Special to The Lake Report
The Niagara-on-the-Lake Museum is honouring Black History Month with a series of presentations throughout February.
The museum kicks off the month on Friday, Feb. 2 with a discussion of the award-winning documentary, “Belonging,” which follows former First Lady Michelle Obama on her 30-city book tour across the United States.
The film is available on Netflix and the museum’s Doc Club will hold a Zoom chat about it Friday starting at 10 a.m. Email email@example.com for a link to the documentary and the chat.
The presentations are part of the museum’s commitment to “keep telling the story” of Black history in Niagara and beyond.
After visiting the museum’s 2023 exhibit, “Bound and Determined: Chloe Cooley, Enslavement, and the Fight for Freedom,” a visitor urged the museum to “keep telling the story.”
“The time has come to understand the whole truth,” they said. “People should not be threatened by past history but use it to determine current history.”
And when actor, writer and educator Marcel Stewart said, “When I think of Black history in Niagara, I think of textbook pages that have been glued together,” the museum’s curator and managing director, Sarah Kaufman, knew her organization was uniquely placed to tell those stories.
“It was the voices of people like Chloe Cooley and Solomon Moseby right here in Niagara, that brought to light the injustices and inequities of a system here in Upper Canada that was discriminatory and racist,” said Kaufman.
In each case, their actions changed the course of history.
The passionate cries of resistance by the enslaved Cooley initiated the first anti-slavery legislation in the British Empire, right here in Upper Canada in 1793.
And Canadian extradition and refugee policies being used today were first introduced in 1838 to secure the release from a Niagara courthouse of the enslaved Solomon Moseby, following a public riot led by area residents.
The museum has been sharing these rarely told stories, with exhibitions, lectures and interpretive experiences (such as the Voices of Freedom Park in NOTL’s heritage district), with its annual July 9 Chloe Cooley Day commemorating the 1793 Act to Limit Slavery.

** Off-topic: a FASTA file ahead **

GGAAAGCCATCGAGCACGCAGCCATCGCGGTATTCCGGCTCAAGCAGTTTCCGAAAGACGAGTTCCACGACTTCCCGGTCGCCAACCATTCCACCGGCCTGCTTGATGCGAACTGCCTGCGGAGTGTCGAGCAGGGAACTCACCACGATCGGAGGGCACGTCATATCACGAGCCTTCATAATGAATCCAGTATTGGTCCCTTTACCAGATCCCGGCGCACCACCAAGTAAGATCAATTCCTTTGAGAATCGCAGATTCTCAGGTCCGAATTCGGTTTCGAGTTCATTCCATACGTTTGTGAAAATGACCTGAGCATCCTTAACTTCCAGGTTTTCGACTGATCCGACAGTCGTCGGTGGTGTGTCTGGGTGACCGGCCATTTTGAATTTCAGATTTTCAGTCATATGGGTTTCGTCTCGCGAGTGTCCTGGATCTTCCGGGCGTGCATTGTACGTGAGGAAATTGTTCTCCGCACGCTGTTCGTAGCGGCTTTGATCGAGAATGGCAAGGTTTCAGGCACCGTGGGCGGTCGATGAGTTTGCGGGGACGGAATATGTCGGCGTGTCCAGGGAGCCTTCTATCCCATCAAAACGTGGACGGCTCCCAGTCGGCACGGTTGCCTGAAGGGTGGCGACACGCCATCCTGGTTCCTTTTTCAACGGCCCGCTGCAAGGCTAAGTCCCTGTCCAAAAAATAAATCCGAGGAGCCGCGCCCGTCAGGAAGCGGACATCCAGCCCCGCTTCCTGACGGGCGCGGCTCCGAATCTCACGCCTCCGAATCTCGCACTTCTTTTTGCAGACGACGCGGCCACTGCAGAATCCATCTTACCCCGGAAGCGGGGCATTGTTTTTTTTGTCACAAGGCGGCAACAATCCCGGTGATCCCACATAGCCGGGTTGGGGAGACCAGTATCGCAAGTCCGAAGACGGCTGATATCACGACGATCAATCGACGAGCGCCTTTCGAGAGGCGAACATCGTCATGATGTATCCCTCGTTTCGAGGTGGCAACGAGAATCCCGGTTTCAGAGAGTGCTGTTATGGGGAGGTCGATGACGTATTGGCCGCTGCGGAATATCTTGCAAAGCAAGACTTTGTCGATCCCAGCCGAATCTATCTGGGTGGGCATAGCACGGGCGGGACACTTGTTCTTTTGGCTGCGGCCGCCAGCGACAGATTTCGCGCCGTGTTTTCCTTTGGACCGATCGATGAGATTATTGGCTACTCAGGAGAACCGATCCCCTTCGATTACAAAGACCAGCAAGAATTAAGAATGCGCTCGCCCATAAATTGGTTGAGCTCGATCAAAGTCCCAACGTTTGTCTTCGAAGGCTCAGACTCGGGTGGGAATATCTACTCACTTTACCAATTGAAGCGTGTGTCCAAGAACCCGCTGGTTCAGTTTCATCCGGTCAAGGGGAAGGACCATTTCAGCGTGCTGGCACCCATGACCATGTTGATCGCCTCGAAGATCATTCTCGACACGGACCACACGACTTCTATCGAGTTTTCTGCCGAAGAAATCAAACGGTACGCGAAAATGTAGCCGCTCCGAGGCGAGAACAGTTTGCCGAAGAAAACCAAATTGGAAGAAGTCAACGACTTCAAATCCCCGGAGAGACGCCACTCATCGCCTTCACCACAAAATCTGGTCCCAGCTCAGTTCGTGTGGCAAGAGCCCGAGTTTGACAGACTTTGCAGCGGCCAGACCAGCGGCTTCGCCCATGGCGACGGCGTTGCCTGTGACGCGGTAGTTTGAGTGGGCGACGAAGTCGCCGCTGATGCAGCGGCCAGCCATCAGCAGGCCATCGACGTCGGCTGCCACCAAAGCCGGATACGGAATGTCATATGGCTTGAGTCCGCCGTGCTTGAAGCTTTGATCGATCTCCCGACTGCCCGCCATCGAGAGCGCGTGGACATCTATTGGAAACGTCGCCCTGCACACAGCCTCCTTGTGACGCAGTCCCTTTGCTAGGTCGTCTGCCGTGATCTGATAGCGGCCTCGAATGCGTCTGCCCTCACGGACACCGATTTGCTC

In this way the museum is hoping to preserve and promote the diversity of local history, ensuring that educators, residents and tourists alike, all benefit from the knowledge.
The museum works closely with scholars, experts and representatives of the Black community, such as the Ontario Black History Society; Rochelle Bush, a freedom seeker descendant, and trustee/historian of the Salem Chapel, BME Church, Harriet Tubman Underground Railroad national historic site in St. Catharines; and Natasha Henry-Dixon, PhD, an author and lecturer in the department of history at York University.
Together they offer guidance and invaluable research to museum projects, helping to tell the stories, “and open those textbook pages,” said Kaufman.
Recently at the museum, a mixed medium original art piece from Wayne Moore recreated the Chloe Cooley story; a musicology lecture from Carlos Morgan told the history of Black music in Canada; and regular Black history walking tours offered an in-depth look at early Black settlers who made significant contributions to Niagara, from teaching and farming, to business and local politics.
The “Belonging” discussion will be followed with a virtual lecture on Feb. 7 featuring Julian Sher, author of “The North Star: Canada and the Civil War Plots Against Lincoln,” which tells the story of Canadians and Confederate agents working together here in Canada, and the role they played in supporting the enslaved South.
And on Feb. 21, the Niagara Falls (N.Y.) Underground Railroad Center will present “The Borderland: Black Agency and Resistance Between Two Nations,” a virtual lecture on the fiercely passionate Black resistance movement on Niagara’s border with Upper New York.
See the museum’s website, notlmuseum.ca, for more details on current and previous Black history programs, including past lecture recordings, short documentaries and research into early Black settlements.
“Another visitor said to me, thank you for telling these stories of humanity, struggle, transition and freedom,” noted Kaufman.
“And that’s exactly what the NOTL Museum intends to keep doing, and not just for one month, but throughout the year.”